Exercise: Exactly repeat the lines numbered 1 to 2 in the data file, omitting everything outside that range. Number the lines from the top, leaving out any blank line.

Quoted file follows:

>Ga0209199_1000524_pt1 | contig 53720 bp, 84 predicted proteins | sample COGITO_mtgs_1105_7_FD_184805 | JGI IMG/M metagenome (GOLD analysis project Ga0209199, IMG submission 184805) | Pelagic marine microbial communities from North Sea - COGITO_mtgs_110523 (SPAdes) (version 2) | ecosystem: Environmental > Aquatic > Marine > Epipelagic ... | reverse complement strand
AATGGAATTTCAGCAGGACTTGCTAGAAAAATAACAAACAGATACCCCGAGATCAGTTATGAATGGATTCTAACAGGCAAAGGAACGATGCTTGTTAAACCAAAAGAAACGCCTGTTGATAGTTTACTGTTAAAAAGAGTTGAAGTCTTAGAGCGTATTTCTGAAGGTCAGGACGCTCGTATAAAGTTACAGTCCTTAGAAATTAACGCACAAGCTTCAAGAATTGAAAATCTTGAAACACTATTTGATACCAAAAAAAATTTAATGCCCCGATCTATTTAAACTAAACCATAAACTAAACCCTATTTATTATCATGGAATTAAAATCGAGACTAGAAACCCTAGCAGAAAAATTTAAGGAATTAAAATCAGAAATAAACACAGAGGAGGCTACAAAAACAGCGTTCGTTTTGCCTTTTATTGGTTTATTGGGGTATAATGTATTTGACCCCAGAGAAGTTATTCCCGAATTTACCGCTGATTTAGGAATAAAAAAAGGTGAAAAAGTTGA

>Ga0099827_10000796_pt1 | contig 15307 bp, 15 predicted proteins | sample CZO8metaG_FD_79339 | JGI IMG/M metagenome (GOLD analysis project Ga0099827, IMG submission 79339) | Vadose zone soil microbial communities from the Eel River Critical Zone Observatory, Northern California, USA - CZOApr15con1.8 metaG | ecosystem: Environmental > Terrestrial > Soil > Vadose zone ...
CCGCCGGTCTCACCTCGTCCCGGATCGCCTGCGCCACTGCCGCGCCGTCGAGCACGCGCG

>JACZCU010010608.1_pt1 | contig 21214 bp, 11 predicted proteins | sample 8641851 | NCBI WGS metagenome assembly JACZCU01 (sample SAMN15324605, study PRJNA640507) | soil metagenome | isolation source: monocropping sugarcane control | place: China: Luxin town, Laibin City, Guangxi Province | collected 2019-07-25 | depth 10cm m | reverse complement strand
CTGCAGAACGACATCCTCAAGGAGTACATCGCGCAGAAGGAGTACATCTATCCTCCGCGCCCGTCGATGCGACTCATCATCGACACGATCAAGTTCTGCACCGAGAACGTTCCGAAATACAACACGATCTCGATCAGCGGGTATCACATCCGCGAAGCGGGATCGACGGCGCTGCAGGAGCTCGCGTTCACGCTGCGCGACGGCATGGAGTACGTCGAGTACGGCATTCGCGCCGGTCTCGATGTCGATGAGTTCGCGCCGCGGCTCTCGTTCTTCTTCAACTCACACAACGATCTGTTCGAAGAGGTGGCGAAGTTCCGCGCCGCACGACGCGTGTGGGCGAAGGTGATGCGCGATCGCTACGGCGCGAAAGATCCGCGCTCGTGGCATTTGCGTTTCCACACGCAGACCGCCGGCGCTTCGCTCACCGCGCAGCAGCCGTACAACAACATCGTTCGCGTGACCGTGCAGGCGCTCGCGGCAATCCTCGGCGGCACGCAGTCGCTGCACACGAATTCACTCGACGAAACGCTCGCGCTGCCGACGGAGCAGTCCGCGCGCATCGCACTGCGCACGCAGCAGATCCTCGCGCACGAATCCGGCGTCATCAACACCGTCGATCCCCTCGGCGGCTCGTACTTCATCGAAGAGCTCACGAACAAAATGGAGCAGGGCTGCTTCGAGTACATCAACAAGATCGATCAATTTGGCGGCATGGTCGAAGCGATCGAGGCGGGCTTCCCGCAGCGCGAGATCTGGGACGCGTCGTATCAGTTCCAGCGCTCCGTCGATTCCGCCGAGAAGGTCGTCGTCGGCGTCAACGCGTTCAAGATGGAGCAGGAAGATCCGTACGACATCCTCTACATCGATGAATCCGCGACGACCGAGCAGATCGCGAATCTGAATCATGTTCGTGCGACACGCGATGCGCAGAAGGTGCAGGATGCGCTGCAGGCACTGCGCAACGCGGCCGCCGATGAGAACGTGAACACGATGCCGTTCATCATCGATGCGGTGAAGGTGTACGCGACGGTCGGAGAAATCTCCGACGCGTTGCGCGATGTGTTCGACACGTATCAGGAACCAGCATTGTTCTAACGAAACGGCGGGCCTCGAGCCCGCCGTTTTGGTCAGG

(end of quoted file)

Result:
>Ga0209199_1000524_pt1 | contig 53720 bp, 84 predicted proteins | sample COGITO_mtgs_1105_7_FD_184805 | JGI IMG/M metagenome (GOLD analysis project Ga0209199, IMG submission 184805) | Pelagic marine microbial communities from North Sea - COGITO_mtgs_110523 (SPAdes) (version 2) | ecosystem: Environmental > Aquatic > Marine > Epipelagic ... | reverse complement strand
AATGGAATTTCAGCAGGACTTGCTAGAAAAATAACAAACAGATACCCCGAGATCAGTTATGAATGGATTCTAACAGGCAAAGGAACGATGCTTGTTAAACCAAAAGAAACGCCTGTTGATAGTTTACTGTTAAAAAGAGTTGAAGTCTTAGAGCGTATTTCTGAAGGTCAGGACGCTCGTATAAAGTTACAGTCCTTAGAAATTAACGCACAAGCTTCAAGAATTGAAAATCTTGAAACACTATTTGATACCAAAAAAAATTTAATGCCCCGATCTATTTAAACTAAACCATAAACTAAACCCTATTTATTATCATGGAATTAAAATCGAGACTAGAAACCCTAGCAGAAAAATTTAAGGAATTAAAATCAGAAATAAACACAGAGGAGGCTACAAAAACAGCGTTCGTTTTGCCTTTTATTGGTTTATTGGGGTATAATGTATTTGACCCCAGAGAAGTTATTCCCGAATTTACCGCTGATTTAGGAATAAAAAAAGGTGAAAAAGTTGA